A Critical Flaw
The rocket went through its first test launch back in 2014. Once completed, it's supposed to lug 20 metric tons of cargo into space at a time — roughly a third of the payload of SpaceX's Heavy Falcon rocket.
Now, Reuters reports that scientists warned of dangerous low-frequency oscillations that could rip the Angara A5 rocket's RD-191 engines apart during launch. Despite efforts to reduce these oscillations, including the installation of a special valve, scientists working for Russian engine manufacturer Energomash allegedly warned that a launch could still end in disaster.
Reuters mentions that a paper published by Energomash was reported on by the Russian RIA News earlier Friday. Oddly, RIA News later published an update stating that the problems had been eliminated and referencing an official press release on Energomash's website.
"Messages appearing in the media about a defect in the Angara RN engines contain inaccurate information that's taken out of the context," reads the press release, as interpreted by Google Translate.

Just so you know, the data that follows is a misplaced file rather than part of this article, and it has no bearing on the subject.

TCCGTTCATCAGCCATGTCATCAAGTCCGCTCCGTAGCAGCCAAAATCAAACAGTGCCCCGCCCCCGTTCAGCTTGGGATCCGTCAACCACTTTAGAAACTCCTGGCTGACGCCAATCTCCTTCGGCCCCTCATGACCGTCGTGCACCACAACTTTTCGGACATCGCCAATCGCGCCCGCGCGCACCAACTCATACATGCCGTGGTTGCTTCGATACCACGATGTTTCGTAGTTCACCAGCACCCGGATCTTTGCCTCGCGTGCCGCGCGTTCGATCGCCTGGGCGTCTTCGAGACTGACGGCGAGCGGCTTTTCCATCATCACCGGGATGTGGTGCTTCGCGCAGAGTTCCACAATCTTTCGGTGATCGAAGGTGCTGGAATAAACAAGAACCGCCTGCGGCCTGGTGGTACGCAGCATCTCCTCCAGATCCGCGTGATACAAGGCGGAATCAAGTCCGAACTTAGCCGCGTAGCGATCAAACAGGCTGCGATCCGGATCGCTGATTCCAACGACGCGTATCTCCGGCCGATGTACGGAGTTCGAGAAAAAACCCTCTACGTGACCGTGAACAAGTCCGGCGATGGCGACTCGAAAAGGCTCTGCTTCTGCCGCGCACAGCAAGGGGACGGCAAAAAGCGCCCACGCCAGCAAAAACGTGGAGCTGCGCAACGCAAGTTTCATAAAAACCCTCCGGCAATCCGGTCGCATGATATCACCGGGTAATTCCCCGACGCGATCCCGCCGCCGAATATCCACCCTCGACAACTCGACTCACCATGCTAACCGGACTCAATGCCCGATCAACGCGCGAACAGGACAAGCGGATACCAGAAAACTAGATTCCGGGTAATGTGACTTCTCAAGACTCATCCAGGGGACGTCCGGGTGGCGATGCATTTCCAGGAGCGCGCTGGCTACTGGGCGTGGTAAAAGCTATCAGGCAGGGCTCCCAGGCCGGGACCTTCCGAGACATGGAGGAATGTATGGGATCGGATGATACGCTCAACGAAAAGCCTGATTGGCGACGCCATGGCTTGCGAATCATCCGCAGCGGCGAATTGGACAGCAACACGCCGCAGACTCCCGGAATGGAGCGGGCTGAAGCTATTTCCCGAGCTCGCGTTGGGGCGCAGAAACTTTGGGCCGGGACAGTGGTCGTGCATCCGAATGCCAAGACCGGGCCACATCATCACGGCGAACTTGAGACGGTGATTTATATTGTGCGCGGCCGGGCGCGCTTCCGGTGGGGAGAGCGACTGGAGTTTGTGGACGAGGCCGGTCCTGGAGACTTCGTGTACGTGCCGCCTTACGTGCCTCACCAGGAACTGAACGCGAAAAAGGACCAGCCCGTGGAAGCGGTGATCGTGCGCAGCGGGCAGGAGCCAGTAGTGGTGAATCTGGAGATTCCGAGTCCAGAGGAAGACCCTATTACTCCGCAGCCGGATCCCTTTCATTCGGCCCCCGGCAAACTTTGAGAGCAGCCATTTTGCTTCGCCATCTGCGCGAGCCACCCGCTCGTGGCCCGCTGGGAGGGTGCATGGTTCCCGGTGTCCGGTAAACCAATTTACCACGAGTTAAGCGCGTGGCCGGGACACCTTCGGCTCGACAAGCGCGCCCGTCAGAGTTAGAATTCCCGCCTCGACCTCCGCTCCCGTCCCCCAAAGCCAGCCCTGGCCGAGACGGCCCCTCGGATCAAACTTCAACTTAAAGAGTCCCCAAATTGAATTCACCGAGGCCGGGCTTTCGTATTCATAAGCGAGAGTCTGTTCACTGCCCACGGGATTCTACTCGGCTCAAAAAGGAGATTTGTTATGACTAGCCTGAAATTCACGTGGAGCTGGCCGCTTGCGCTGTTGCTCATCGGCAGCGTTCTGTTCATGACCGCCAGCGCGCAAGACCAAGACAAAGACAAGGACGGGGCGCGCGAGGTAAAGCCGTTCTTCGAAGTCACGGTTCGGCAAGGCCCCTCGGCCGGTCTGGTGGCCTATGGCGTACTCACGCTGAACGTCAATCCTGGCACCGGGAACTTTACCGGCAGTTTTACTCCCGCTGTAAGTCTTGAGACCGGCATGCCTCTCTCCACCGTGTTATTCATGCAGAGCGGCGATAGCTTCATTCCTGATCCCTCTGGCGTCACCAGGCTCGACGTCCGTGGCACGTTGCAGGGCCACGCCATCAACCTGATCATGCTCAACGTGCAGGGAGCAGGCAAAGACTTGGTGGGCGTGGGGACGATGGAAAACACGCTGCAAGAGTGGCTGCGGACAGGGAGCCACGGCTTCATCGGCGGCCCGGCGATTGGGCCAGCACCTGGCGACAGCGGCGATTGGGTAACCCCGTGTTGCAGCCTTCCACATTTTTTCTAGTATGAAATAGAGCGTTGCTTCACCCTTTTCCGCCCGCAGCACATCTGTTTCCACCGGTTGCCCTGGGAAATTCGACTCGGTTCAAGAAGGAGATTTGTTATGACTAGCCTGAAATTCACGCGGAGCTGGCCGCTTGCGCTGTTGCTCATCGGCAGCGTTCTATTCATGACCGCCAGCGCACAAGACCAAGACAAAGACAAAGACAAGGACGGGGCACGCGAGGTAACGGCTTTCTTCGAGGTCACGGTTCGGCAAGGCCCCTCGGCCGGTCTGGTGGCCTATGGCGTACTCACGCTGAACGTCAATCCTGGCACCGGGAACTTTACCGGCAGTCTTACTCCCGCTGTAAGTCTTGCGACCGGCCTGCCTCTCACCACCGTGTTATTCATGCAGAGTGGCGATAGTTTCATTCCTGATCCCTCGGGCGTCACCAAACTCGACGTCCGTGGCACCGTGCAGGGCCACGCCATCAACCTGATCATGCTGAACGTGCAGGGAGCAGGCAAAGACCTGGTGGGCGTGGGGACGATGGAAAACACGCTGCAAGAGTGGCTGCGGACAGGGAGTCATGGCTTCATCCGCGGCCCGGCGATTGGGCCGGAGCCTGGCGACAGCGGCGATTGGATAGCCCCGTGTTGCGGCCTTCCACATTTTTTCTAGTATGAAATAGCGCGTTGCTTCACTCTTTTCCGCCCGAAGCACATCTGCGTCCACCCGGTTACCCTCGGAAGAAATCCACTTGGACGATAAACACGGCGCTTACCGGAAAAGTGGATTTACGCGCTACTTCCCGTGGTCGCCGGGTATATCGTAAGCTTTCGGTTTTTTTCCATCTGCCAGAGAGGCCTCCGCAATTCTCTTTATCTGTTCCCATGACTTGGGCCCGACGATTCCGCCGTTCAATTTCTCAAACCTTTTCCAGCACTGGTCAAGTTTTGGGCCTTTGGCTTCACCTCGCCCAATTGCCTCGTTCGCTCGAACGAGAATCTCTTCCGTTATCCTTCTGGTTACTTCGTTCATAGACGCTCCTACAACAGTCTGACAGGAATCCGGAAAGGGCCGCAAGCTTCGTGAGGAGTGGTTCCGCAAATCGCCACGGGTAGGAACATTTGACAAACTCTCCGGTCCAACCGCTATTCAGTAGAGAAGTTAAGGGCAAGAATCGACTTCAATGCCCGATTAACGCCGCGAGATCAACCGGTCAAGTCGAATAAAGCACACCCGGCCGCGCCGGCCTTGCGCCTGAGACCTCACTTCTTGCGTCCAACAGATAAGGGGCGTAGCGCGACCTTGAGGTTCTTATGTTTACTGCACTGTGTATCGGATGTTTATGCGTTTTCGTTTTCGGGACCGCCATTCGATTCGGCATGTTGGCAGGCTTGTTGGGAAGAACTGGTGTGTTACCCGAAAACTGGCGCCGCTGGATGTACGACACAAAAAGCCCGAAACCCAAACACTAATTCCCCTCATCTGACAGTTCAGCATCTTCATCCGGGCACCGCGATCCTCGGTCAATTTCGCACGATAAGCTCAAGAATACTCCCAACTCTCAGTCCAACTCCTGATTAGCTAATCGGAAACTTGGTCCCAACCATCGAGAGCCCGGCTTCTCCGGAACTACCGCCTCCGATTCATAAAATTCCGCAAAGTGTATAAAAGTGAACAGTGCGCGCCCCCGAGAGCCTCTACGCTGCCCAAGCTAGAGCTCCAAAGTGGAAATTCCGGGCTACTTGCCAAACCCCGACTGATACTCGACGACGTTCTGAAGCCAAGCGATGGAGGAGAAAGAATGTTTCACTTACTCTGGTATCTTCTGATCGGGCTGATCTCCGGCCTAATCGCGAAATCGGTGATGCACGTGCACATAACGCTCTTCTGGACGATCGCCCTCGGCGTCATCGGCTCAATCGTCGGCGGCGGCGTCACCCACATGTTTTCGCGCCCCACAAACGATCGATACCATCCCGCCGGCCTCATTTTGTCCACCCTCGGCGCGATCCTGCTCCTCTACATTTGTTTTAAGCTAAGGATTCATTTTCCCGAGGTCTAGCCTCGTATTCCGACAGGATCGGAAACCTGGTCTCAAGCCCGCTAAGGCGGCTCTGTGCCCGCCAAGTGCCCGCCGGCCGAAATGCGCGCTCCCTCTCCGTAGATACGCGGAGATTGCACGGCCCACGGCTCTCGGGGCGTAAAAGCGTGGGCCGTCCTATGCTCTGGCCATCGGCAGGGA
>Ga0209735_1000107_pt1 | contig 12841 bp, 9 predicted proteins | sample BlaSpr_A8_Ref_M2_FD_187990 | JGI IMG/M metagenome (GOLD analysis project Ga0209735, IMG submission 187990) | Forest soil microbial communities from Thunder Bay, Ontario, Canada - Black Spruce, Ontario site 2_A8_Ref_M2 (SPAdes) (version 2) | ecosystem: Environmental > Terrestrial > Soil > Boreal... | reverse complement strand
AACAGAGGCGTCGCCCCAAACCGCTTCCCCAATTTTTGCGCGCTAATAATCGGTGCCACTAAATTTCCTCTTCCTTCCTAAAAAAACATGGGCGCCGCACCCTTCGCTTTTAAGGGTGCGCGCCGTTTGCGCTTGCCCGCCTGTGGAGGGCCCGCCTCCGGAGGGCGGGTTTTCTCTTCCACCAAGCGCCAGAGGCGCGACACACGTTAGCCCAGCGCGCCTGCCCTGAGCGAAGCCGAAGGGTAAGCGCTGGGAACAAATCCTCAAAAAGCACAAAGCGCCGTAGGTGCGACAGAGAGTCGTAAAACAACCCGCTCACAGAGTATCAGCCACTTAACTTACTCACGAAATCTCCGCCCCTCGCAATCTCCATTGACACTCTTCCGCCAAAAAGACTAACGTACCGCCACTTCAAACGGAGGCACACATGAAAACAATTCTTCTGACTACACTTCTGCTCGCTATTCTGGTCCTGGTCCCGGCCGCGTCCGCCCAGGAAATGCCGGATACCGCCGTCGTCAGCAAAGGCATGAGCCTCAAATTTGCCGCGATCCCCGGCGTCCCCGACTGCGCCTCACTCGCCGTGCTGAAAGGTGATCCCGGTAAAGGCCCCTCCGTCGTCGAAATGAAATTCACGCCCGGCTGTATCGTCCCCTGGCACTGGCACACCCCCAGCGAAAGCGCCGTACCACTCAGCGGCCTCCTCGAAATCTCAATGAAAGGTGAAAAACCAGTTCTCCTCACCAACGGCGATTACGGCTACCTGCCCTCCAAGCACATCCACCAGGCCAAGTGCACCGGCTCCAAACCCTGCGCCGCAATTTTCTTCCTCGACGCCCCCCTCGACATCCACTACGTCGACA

The news couldn't have come at a worse time for Russia's space ambitions. It comes after a bent Soyuz rocket sensor forced a NASA and Russian astronaut to make an emergency landing in October. A different, uncrewed cargo spacecraft fell back to Earth shortly after launch in December 2016.
Russia's current Proton M heavy launch rocket didn't fare much better, experiencing a failure rate of ten percent.
It's impossible to say at this stage if Angara A5's rocket is ready to launch. All we can do is hope that engine manufacturer Energomash has found a solution in time for next test.
READ MORE: Russian scientists find defect in new heavy lift space rocket engine [Reuters]
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